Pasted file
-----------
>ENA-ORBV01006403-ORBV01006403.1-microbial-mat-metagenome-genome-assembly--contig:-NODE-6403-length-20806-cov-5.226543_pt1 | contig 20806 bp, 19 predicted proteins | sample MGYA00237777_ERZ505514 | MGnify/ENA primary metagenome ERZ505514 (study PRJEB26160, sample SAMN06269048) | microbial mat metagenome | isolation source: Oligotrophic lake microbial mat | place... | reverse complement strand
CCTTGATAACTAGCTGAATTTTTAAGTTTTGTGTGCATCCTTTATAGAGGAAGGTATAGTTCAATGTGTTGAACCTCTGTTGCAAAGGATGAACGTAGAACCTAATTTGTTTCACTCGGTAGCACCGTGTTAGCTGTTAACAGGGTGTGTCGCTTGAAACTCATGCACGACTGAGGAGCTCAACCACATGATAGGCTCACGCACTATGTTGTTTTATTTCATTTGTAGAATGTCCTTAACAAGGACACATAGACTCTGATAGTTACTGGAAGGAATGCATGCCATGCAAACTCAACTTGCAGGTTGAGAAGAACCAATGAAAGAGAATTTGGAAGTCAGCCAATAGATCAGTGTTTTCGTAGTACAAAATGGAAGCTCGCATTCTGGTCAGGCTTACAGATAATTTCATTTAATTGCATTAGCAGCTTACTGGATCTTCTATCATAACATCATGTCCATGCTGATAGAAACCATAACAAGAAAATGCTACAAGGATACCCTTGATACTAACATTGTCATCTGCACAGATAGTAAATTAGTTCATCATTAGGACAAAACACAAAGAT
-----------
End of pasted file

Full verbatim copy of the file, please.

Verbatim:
>ENA-ORBV01006403-ORBV01006403.1-microbial-mat-metagenome-genome-assembly--contig:-NODE-6403-length-20806-cov-5.226543_pt1 | contig 20806 bp, 19 predicted proteins | sample MGYA00237777_ERZ505514 | MGnify/ENA primary metagenome ERZ505514 (study PRJEB26160, sample SAMN06269048) | microbial mat metagenome | isolation source: Oligotrophic lake microbial mat | place... | reverse complement strand
CCTTGATAACTAGCTGAATTTTTAAGTTTTGTGTGCATCCTTTATAGAGGAAGGTATAGTTCAATGTGTTGAACCTCTGTTGCAAAGGATGAACGTAGAACCTAATTTGTTTCACTCGGTAGCACCGTGTTAGCTGTTAACAGGGTGTGTCGCTTGAAACTCATGCACGACTGAGGAGCTCAACCACATGATAGGCTCACGCACTATGTTGTTTTATTTCATTTGTAGAATGTCCTTAACAAGGACACATAGACTCTGATAGTTACTGGAAGGAATGCATGCCATGCAAACTCAACTTGCAGGTTGAGAAGAACCAATGAAAGAGAATTTGGAAGTCAGCCAATAGATCAGTGTTTTCGTAGTACAAAATGGAAGCTCGCATTCTGGTCAGGCTTACAGATAATTTCATTTAATTGCATTAGCAGCTTACTGGATCTTCTATCATAACATCATGTCCATGCTGATAGAAACCATAACAAGAAAATGCTACAAGGATACCCTTGATACTAACATTGTCATCTGCACAGATAGTAAATTAGTTCATCATTAGGACAAAACACAAAGAT